“In the analytic psychology of C. G. Jung,” writes Gebser, “we can discern a manifest attempt to overcome…the psychic dualism that is the terminological heritage of Freud’s materialistic psychoanalysis.”[7] Gebser points specifically to Jung’s theory of individuation as the most promising move in this direction. The archetype of the Self is, for Jung, both the center and the circumference of the psyche. It unifies all opposites, not by submerging them back into undifferentiated unconsciousness, but by luring the psyche toward a more complex form of wholeness, wherein eventually maximum interior differentiation (perfect individuality) is achieved alongside maximum exterior harmony (complete communion).

Whereas for Freud, the desire for psychic wholeness is nothing but a regressive infantile longing for a past existence in our mother’s womb, for Jung it represents our human need to simultaneously discover our cosmic extent and penetrate to our spiritual essence. In this section, I will speculate upon how the complex wholeness of the incarnating Self re-situates the dualistic partiality of egoic consciousness. These speculations concerning the emergence of the Self rest upon the premise that ontogeny recapitulates phylogeny, or that the individual in some sense contains and relives the collective history of the species. Jung,[8] Gebser, and Steiner are all in agreement on this point, which is subtle but important. While the evolution of consciousness is collective, real action takes place as a result of individual transformation.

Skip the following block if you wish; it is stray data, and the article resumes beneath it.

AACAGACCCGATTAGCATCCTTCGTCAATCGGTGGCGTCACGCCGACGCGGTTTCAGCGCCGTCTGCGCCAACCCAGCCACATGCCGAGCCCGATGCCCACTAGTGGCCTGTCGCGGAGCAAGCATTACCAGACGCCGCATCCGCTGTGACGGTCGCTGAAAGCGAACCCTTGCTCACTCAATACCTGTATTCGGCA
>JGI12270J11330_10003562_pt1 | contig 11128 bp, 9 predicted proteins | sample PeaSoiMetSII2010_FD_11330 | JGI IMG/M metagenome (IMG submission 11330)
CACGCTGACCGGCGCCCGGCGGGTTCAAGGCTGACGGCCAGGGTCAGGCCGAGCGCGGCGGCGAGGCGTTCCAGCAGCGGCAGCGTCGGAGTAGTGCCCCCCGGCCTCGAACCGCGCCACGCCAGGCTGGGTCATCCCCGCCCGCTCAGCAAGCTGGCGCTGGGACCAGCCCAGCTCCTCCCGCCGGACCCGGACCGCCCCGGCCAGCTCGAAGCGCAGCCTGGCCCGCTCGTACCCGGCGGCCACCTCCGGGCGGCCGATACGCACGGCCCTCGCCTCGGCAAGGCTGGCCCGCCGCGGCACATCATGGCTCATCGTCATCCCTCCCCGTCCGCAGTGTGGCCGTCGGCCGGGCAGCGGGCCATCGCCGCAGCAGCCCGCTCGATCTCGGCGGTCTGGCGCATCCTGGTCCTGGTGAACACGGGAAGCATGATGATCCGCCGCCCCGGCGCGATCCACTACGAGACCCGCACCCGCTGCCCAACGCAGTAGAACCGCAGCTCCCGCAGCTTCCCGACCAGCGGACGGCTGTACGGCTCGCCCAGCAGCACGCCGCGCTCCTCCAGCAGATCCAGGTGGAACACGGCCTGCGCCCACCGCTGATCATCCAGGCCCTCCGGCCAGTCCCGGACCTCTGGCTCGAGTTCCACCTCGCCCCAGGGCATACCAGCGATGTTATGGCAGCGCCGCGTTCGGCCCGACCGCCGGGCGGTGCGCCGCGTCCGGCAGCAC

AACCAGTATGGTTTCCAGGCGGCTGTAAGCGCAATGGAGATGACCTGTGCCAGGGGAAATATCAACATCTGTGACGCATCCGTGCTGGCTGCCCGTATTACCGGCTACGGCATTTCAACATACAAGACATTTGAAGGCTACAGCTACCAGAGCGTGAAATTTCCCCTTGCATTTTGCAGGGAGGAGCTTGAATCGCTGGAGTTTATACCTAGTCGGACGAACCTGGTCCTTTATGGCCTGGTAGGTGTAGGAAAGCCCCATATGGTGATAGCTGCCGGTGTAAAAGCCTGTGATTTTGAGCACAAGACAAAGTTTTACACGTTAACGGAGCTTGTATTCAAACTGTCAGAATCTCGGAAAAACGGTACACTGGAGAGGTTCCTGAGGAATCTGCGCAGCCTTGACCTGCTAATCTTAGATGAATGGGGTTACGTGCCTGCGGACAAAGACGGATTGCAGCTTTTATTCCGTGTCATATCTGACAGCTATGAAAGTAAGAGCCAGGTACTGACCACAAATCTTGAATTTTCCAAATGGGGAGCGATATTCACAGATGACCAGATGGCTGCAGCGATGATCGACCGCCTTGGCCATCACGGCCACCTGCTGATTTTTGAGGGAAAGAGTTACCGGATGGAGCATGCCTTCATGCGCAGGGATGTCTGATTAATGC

“In our unconscious we have to find the most essential transitional forces for the whole of human kind,” says Steiner, “just as we must find in the individual the most important forces for the development of a fully awake consciousness.[9]

Recognition of the mutual interplay between the individual and the collective should be at the heart of any deep inquiry into the psyche. The psychologist must take great care not to neglect the power of the one in favor of the many, or vice versa, since in the first place any especially insightful individual’s attempt to reveal what for most remains occult depends upon successfully speaking in a tongue that the ears of the spirit of the times are capable of hearing. The confrontation with the unconscious that lead Jung to produce The Red Book forced him into solitude, and though he knew there was no way to rationally justify the gnosis imparted to him by the spirit of the depths,[10] he was compelled nonetheless to communicate its symbolic meanings to others. Individuation, though individual, is never simply an inner process, but is bound up with the transformation of other people and of the world itself: “…the spirit of the depths in me,” writes Jung, is “at the same time the ruler of the depths of world affairs.”[11]